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Talking Bubbles: Champagne for the Holidays

By Abby Weingarten / Photography By Peter Acker | October 01, 2014
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Michael Klauber has been bubbly about champagne since he pioneered the single-glass-serving concept 34 years ago at the Colony Beach & Tennis Resort on Longboat Key.

Today, as the interest in the sparkling beverage grows, the co-owner of Michael’s On East/Michael’s Wine Cellar is expanding on his already encyclopedic knowledge of champagne. He is also traveling the globe—from Northern Italy to South Africa—to discover new varieties and bring them back to his Sarasota regulars.

Q: Why do you think champagne is so in vogue right now, and how has the interest in it changed since you started in the industry?

A: I’ve personally always been interested in champagne. It was at the Colony in 1980 that we were the first to serve good champagnes by the glass anywhere (Dom Perignon for $10 a glass). I was managing the restaurant at the time and came up with the idea. When the people from Moet & Chandon (which makes Dom) found out about it, they sent a gentlemen from the winery to us with 600 Baccarat crystal champagne glasses. He built a pyramid and used a saber to open the bottle and make the champagne cascade, and this was the first time that had happened in the U.S. After that, people really started seeing the appeal of single-serving champagne. Because of the effervescence and high acidity, champagne and sparkling wines are natural palate cleansers that refresh the palate during a meal.

Q: What are some of the varieties of champagne you currently offer at Michael’s and what are your personal favorites?

A: We offer vintage and non-vintage champagnes, luxury Cuvees like Dom Perignon, Prosecco from Italy, Cava from Spain, and varieties from South Africa and all over the world. Domestic sparkling wines such as Schramsberg Blanc de Noirs offer great value for the high quality of wine. I am also a big fan of so-called “grower” champagnes (smaller producers rather than the larger Moet & Chandon and Veuve Clicquot). Grower champagnes are typically small-production wines made by the family growing the grapes. They offer distinct flavor profiles, which represent the terroir they are grown in, and they are slightly different with each release. I tend to look for the producers that are more hands-on like Delamotte, Duval-Leroy and Billecart-Salmon. We just had a fantastic one in Italy from one of the oldest sparkling wine producers there: Contratto. I think growers like these have more control over their vineyards. They grow the grapes, make the wine, and put their name on the bottle—it’s all done right there.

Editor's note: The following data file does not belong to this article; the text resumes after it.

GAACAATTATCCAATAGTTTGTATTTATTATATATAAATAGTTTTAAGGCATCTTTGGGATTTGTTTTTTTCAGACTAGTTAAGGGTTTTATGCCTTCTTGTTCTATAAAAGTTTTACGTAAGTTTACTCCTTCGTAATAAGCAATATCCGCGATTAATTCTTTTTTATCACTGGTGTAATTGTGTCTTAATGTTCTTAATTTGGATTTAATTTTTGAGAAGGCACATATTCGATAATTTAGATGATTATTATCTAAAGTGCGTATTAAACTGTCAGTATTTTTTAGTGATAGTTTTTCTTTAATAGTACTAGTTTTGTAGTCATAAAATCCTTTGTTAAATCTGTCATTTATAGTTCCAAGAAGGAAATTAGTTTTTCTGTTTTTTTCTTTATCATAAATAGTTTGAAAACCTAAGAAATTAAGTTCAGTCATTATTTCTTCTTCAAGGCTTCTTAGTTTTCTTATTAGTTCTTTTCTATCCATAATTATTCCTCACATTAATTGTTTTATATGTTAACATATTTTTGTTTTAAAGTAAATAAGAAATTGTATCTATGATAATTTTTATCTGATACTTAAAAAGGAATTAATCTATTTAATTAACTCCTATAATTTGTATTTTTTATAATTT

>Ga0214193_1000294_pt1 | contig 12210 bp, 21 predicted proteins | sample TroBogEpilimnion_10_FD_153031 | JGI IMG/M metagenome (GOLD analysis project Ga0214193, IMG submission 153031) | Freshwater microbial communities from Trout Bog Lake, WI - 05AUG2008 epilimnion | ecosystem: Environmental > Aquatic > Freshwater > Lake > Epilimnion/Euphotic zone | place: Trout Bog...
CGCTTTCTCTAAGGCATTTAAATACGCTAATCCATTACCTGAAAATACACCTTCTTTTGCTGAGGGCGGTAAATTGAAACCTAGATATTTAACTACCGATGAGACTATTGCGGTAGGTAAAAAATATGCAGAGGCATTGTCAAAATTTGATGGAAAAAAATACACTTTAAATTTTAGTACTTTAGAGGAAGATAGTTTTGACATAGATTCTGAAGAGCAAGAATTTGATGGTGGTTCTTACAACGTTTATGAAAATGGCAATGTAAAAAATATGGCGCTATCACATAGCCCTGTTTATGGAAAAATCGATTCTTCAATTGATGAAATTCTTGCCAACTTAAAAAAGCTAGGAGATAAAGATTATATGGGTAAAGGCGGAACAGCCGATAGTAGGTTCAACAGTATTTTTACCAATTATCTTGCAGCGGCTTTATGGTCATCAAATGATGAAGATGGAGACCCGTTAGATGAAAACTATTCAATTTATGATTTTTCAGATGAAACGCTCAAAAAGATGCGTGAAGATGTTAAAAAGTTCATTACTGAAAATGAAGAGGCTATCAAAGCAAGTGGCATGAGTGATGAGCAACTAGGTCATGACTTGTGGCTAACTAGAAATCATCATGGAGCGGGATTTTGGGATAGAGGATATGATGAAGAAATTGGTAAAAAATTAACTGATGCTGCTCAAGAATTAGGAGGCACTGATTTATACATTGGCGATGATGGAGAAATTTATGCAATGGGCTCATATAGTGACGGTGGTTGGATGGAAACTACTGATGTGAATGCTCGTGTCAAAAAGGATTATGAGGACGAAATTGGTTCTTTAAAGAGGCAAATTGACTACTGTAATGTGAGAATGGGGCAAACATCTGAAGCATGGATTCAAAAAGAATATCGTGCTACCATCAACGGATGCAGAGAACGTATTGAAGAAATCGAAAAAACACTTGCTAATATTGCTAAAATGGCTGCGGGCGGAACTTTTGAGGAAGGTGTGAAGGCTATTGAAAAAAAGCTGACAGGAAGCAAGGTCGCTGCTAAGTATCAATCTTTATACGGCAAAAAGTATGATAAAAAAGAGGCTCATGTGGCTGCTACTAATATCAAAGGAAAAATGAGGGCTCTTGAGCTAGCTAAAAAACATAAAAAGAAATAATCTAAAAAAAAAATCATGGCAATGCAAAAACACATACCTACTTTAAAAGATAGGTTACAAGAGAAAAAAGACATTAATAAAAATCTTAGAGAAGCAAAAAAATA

Q: It seems champagne is typically served during holidays/celebrations, but do you think it has yearround appeal?

A: Champagne has the misconception of being purely a festive, celebratory wine due, in large part, to mass-marketing campaigns that feature it in those settings (Christmas, New Year’s). While it does add to festive occasions, it is also a great everyday wine that pairs wonderfully with a wide range of foods. My thought about champagne is that it isn’t just for special occasions; it just makes special occasions special. We always have a big champagne event in December here but we serve sparkling wines and champagnes by the glass all the time.

Michael’s Wine Cellar: 1283 S Tamiami Trl, Sarasota, 941-955-CORK; michaelswinecellar.com

Michael's Annual Holiday Champagne Tasting will be held at Michael’s Wine Cellar on Wed., Dec. 17. There will be more than 40 sparkling wines and champagnes available for sampling, from $14.95 bottles to high-end Dom Perignon. Tickets sell out quickly, so interested parties may make reservations by calling 941-366 0007, ext. 229.

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